Wild and Precious Life has a post as she nears the one year anniversary of her loss.  She doesn’t know how she will get through the month (and please go leave her advice in her comment section), especially since it is scattered with so many difficult dates.  It is about seeing the memories racing toward you on the calendar, and having no ability to stop them or side step them.

Lastly, Anabegins has a post about happiness; what it is, how you know when you have it, and whether we should be so focused on trying to obtain it.  What I love about this post is that it’s permission to approach happiness as you wish to approach happiness.  That you can be happy overall while still dealing with the annoyances of life or even sadness.  I like this non-black-and-white view of happiness.

The roundup to the Roundup: Honouring the dead.  Thank you for the book cheers.  Your weekly backup nudge.  And lots of great posts to read.  So what did you find this week?  Please use a permalink to the blog post (written between December 11th and 18th) and not the blog’s main url. Not understanding why I’m asking you what you found this week?  Read the original open thread post here.


1 Noemi { 12.18.15 at 9:25 am }

I love that writing that book would blow your younger self away. Achieving something that is so meaningful to you must be an amazing feeling. Congrats again!

2 Ana { 12.18.15 at 9:31 am }

Agree with Noemi, what an amazing thing, not even a dream-come-true but a beyond-my-wildest-dreams-come-true! And thanks for the shout out!

3 Lori Lavender Luz { 12.18.15 at 2:01 pm }

I’m so happy for 9 yo Melissa. Wouldn’t it be cool if you could have a cup of tea with her (Diet Coke? — what was 9 yo Melissa into?) over a game of Zork?

Your scene with the fallen police officer hurts my heart.

4 Junebug { 12.18.15 at 5:16 pm }

I appreciate the echo of my request for support. I am back to liminal weeping again, it has been a while since transition to new locations or tasks created the brief window for grief to wash over me in this way. I have found that taking a minute to connect through the blogroll makes me feel more steady and able to keep moving forward, because I am moving forward with all of you. Thanks for the community you have created Mel.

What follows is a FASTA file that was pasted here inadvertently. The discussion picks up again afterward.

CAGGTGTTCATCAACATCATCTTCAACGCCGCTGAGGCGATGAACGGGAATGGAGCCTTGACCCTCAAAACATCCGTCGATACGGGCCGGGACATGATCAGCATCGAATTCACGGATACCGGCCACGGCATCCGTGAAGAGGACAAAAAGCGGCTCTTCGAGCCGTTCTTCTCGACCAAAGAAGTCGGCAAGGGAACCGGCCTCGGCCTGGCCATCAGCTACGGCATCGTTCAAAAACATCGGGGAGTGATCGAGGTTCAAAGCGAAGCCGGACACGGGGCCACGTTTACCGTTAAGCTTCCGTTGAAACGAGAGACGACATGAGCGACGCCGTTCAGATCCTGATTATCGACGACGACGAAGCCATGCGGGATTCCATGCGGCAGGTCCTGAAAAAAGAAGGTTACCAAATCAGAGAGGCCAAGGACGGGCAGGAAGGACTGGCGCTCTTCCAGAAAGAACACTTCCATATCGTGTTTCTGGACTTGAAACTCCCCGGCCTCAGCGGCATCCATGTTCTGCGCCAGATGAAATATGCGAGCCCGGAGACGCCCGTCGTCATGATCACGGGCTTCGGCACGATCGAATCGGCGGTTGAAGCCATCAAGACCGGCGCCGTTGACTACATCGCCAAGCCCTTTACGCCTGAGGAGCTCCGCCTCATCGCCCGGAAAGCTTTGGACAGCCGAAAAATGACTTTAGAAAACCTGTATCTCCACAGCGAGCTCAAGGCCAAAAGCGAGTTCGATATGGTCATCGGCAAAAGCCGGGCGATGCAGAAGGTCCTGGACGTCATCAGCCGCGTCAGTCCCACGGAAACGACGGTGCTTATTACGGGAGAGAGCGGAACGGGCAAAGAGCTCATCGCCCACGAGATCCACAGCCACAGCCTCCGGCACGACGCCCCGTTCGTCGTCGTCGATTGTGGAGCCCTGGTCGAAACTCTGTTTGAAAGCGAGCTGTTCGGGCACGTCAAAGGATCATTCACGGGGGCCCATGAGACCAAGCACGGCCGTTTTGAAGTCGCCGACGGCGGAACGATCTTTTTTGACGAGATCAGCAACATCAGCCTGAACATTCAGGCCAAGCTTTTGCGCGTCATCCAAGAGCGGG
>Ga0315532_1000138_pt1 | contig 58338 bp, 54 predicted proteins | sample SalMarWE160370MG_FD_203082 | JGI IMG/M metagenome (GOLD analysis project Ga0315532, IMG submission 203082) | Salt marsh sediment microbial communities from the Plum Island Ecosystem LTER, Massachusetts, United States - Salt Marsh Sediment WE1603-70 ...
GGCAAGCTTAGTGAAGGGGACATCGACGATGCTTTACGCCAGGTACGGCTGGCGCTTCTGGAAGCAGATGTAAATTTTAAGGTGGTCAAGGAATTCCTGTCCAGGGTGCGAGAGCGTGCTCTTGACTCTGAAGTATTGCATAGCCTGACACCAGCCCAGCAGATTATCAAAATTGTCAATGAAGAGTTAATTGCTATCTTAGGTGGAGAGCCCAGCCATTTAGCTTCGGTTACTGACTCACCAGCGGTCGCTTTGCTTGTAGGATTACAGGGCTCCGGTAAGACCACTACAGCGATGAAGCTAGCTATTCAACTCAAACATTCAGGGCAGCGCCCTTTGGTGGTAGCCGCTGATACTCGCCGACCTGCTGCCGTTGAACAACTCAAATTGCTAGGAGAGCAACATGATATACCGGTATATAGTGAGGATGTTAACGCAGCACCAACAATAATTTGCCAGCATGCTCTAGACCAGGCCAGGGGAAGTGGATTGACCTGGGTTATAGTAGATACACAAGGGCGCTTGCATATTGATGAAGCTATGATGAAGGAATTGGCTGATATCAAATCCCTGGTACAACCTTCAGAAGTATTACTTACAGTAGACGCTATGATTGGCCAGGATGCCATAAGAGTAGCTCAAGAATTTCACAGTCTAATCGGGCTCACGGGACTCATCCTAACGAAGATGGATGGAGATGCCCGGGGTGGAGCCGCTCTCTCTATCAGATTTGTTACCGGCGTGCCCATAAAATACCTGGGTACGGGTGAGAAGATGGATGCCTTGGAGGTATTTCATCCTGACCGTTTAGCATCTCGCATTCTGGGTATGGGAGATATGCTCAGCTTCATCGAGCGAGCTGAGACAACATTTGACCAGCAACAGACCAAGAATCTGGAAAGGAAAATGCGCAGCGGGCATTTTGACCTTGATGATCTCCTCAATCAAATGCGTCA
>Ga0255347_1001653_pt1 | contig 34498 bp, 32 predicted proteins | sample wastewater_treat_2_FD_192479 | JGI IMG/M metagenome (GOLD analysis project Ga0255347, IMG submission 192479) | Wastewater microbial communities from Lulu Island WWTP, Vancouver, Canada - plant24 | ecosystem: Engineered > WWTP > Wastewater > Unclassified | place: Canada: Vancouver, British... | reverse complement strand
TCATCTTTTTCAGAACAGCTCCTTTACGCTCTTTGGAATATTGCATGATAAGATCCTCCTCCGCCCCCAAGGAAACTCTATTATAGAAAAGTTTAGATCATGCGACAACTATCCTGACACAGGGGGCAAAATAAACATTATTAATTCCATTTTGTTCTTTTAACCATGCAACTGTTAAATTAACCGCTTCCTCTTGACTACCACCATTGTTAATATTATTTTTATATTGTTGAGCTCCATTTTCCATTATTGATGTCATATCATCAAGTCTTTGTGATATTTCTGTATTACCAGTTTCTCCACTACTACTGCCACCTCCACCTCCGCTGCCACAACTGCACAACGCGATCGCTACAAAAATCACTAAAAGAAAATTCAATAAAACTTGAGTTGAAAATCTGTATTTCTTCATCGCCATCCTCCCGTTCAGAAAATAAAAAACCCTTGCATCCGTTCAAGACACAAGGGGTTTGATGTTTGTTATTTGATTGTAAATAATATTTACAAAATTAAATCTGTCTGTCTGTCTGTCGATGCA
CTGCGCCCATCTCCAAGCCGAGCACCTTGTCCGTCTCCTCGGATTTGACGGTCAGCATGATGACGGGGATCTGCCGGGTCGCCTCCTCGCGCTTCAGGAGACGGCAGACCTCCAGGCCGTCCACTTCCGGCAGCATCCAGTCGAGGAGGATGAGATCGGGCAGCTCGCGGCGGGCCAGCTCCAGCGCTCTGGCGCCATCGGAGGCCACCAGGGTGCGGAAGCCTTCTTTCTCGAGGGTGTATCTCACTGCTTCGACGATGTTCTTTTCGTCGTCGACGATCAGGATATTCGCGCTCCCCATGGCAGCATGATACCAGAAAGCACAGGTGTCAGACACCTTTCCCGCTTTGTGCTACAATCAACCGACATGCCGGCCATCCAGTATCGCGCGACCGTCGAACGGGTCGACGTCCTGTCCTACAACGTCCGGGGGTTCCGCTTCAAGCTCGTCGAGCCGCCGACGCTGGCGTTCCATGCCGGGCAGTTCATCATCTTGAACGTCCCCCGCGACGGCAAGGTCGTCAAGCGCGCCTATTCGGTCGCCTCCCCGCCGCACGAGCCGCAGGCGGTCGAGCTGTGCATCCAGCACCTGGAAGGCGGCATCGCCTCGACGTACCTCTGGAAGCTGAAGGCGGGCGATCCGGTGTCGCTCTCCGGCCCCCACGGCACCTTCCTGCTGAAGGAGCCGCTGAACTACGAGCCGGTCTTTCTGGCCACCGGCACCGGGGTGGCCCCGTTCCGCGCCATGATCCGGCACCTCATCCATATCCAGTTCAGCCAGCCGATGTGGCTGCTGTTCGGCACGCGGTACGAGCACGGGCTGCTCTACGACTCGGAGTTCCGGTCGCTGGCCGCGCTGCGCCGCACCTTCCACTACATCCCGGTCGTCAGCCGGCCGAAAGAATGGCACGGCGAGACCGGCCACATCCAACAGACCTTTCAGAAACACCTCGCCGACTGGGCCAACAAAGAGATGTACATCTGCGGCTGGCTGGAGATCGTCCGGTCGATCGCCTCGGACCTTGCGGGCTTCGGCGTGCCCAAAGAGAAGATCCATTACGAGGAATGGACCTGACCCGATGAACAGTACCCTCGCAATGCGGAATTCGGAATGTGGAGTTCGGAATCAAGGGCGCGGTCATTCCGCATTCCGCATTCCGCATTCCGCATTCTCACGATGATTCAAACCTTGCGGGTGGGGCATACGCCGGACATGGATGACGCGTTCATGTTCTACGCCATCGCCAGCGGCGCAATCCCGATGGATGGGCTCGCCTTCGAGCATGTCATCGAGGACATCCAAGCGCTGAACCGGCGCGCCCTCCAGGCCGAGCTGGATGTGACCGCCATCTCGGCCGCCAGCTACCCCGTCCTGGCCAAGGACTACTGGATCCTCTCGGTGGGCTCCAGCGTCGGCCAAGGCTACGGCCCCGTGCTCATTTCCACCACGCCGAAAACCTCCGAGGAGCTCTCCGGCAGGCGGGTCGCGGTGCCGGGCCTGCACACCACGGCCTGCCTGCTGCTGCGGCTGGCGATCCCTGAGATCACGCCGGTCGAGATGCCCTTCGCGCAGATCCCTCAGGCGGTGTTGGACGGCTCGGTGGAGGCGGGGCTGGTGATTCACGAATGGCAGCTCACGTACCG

5 Northern Star { 12.19.15 at 2:16 pm }
6 loribeth { 12.30.15 at 5:09 pm }

Bearing witness and showing solidarity with the families is so important. Have you ever heard the stories about our “Highway of Heroes” here in Canada? The bodies of Canadian soldiers killed in Afghanistan (fortunately, fewer in number lately) are flown home to the air base at Trenton, about 1.5-2 hours east of Toronto, and then driven to the coroner’s office in the city before being released to the family. People spontaneously started lining the highway near the base to show their respects, and then standing on the highway overpasses along the route into the city, holding Canadian flags & throwing flowers. The crowds got larger as word of mouth spread, and then media coverage. The route goes through the community where I live, but I never got to participate, as I was usually at work when the motorcades took place. But the photos & film footage alone are tear-inducing, and the families have commented on what an amazing & comforting sight it is.

(c) 2006 Melissa S. Ford